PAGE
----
“Short and stubby, very chubby…”
As we enter 2021 and feel the routine pull towards new year’s resolutions of diet and exercise, I can’t help but remember the taunts of my grade 3 classmates. As a child, I was bullied pretty relentlessly for my weight. Looking back on how I grew up, I cannot think of any aspect of my life that was not shaped by the shame I felt about my body, especially my dreams of becoming a performer.
As a teenage girl, I accepted the narrative that I was too fat to be attractive, in a world where beauty seemed to be an all-important measure of a girl’s worth and potential in life. Resigned to the fact of my own ugliness, I accepted a lot of messages about what I would and would not be able to get out of life. Certainly, I would never get a boyfriend. Dressing well would be pointless when I should be focusing on hiding my body. And above all, I would never be taken seriously as a performer in the entertainment industry as long as I was fat.
Looking back, I really have to hand it to teenage Laura for how well she handled all that. Yes, she cried a lot. Yes, she went on many awful and unsustainable diets. But in ruling out romance entirely, she focused almost all of her energy on music. While her friends were preoccupied with the dramas of dating, she was in her room at night teaching herself to play guitar, listening to Beatles records, and writing sad songs about her unrequited crushes. She poured herself into choir and orchestra (she played violin at her mother’s insistence), and the friendships she formed with her fellow music nerds. She worked on the musical and social skills that have proven to be completely invaluable to me now. I am so proud of her.
When it came to professional opportunities, however—like going to auditions, finding an agent, or even posting to YouTube—teenage Laura just didn’t have the confidence to put herself out there like that. She thought she was too fat to land any professional gigs, so she didn’t even try.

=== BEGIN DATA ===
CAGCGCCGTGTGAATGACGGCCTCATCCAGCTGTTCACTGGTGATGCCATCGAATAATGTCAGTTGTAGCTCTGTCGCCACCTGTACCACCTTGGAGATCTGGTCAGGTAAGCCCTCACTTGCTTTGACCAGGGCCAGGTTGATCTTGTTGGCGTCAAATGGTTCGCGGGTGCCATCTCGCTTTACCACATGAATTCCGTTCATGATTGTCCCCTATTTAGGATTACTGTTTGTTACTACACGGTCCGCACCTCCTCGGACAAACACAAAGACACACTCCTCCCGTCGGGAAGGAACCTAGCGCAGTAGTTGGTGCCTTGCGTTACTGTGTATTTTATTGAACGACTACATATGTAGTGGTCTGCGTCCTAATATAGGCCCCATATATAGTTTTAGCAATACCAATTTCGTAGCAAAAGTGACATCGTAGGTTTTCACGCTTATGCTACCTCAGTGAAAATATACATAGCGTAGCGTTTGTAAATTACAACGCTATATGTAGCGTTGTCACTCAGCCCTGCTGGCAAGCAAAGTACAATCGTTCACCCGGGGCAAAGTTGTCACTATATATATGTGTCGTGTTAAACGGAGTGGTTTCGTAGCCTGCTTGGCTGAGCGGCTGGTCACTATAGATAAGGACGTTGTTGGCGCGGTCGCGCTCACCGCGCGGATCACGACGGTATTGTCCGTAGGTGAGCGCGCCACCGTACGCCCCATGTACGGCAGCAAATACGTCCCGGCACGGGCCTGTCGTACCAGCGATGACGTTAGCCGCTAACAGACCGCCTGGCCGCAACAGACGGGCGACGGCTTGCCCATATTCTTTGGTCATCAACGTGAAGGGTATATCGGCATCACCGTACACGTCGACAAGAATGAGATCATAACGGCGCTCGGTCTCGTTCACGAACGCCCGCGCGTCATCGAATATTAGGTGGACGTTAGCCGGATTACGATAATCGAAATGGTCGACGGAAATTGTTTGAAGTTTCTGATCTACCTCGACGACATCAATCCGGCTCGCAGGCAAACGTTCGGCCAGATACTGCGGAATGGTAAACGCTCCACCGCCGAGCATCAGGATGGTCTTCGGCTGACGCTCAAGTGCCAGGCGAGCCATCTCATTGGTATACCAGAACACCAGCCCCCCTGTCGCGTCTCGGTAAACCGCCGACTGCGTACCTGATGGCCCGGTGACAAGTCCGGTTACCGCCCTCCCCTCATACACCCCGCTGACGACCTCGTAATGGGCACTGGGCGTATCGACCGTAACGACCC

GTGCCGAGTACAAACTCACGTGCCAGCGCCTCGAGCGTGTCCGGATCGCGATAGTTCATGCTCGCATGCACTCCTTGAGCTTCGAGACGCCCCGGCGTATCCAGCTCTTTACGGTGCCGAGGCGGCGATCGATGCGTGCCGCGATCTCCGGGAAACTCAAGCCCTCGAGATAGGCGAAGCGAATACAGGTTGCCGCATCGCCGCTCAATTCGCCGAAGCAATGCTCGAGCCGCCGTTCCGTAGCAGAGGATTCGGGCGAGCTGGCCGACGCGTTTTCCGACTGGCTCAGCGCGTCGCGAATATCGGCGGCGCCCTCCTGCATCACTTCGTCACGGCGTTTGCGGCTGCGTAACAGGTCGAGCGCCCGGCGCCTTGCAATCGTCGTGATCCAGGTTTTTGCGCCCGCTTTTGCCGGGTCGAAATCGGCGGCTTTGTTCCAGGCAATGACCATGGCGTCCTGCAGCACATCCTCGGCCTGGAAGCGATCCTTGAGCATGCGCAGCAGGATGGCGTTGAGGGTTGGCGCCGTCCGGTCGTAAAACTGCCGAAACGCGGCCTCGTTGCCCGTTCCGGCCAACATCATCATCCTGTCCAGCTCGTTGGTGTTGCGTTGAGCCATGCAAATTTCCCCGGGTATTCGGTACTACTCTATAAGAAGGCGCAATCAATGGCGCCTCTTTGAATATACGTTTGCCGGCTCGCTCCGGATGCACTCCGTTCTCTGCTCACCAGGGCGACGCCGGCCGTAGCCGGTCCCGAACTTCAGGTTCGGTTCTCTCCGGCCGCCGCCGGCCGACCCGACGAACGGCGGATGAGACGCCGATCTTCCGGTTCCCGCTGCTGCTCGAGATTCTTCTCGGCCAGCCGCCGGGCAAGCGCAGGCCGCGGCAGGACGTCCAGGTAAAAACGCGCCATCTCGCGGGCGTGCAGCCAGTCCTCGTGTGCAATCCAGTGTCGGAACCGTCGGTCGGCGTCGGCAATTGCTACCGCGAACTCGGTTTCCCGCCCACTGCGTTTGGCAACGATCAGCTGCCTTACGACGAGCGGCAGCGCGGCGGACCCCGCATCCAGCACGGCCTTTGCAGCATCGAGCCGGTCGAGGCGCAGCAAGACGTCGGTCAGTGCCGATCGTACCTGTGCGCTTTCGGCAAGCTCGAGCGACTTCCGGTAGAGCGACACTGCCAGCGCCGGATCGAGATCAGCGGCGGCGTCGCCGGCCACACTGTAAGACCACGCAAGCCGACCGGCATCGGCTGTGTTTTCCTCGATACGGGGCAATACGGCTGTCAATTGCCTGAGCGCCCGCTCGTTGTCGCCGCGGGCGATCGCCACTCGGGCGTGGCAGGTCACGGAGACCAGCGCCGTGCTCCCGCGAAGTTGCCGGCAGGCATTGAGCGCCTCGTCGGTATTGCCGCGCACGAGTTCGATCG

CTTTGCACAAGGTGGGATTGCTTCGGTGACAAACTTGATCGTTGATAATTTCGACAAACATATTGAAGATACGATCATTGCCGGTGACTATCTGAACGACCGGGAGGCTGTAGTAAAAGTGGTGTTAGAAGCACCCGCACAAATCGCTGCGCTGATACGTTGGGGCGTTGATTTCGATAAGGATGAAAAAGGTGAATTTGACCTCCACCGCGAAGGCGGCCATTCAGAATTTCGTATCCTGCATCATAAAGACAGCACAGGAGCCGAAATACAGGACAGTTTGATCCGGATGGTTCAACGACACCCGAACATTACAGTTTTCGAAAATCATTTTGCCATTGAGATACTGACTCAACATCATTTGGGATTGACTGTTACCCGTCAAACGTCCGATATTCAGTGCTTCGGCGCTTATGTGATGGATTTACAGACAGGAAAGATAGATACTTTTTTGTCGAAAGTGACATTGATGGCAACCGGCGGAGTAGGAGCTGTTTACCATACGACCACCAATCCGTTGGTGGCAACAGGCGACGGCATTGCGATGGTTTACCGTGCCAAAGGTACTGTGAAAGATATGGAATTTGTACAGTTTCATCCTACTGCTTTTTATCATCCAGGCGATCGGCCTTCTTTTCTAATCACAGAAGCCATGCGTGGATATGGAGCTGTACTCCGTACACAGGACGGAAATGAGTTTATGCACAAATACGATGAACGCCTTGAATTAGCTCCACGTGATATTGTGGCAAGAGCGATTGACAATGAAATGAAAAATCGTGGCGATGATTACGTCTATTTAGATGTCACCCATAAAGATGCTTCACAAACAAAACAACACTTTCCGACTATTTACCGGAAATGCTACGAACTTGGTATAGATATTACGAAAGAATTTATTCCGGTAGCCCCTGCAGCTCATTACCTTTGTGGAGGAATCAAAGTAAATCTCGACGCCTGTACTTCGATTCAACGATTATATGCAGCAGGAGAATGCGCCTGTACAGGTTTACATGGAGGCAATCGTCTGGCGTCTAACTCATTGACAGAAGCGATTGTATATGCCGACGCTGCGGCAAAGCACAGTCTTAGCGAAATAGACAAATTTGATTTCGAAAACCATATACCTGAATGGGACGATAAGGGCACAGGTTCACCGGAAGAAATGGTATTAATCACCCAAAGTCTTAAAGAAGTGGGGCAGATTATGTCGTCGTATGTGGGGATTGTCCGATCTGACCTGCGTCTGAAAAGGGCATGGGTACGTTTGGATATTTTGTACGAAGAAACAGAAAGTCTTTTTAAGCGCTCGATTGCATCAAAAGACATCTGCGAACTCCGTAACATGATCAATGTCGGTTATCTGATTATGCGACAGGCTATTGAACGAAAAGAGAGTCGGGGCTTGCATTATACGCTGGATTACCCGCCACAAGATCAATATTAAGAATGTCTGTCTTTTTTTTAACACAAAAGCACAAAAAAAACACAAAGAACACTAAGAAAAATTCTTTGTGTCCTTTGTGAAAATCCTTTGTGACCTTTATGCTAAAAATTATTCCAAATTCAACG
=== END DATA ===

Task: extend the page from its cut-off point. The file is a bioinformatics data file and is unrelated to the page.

Today, I have a much better self-image because the biggest lesson of my adult life has been discovering just how many of these messages I absorbed were nothing but lies. I have accomplished almost everything I was told I would never be able to do, including modelling for major Instagram accounts without losing weight. However, the value placed on women’s looks—the patriarchal contaminant in our society underscoring everything that happened to me—is still very much a reality. I am so grateful for the body positivity movement and the activists who have worked for years, not only to help women find self-acceptance and self-love in their bodies, but to actively change mainstream beauty standards to include people like me. Their work is something I have benefited from greatly.
That being said, the pressure on women in the entertainment industry to lose weight and fit the mould—even the world’s most accomplished opera singers—remains ever-constant. There is no question that the entertainment industry is superficial, that it judges performers based on their looks, and it probably always will. Therefore, it matters that women of all shapes and sizes are considered beautiful. Because when it comes to being a singer, body positivity could be the difference between someone believing she can, or thinking she can’t.
Of course, when teaching young girls I always focus on ability, work ethic, and the instrument. Additionally, I consider it a great privilege and a great responsibility to be an adult with a recurring role in a young person’s life. Even if body image is never discussed, I try my best to pass on to young students the true source of my confidence: not my looks, but rather my work ethic, my sense of humour, and the pride of my accomplishments. May they remember their “chubby” music teacher who did it all, and go after whatever they want in life. May they never take themselves out of the race over something as silly as their size.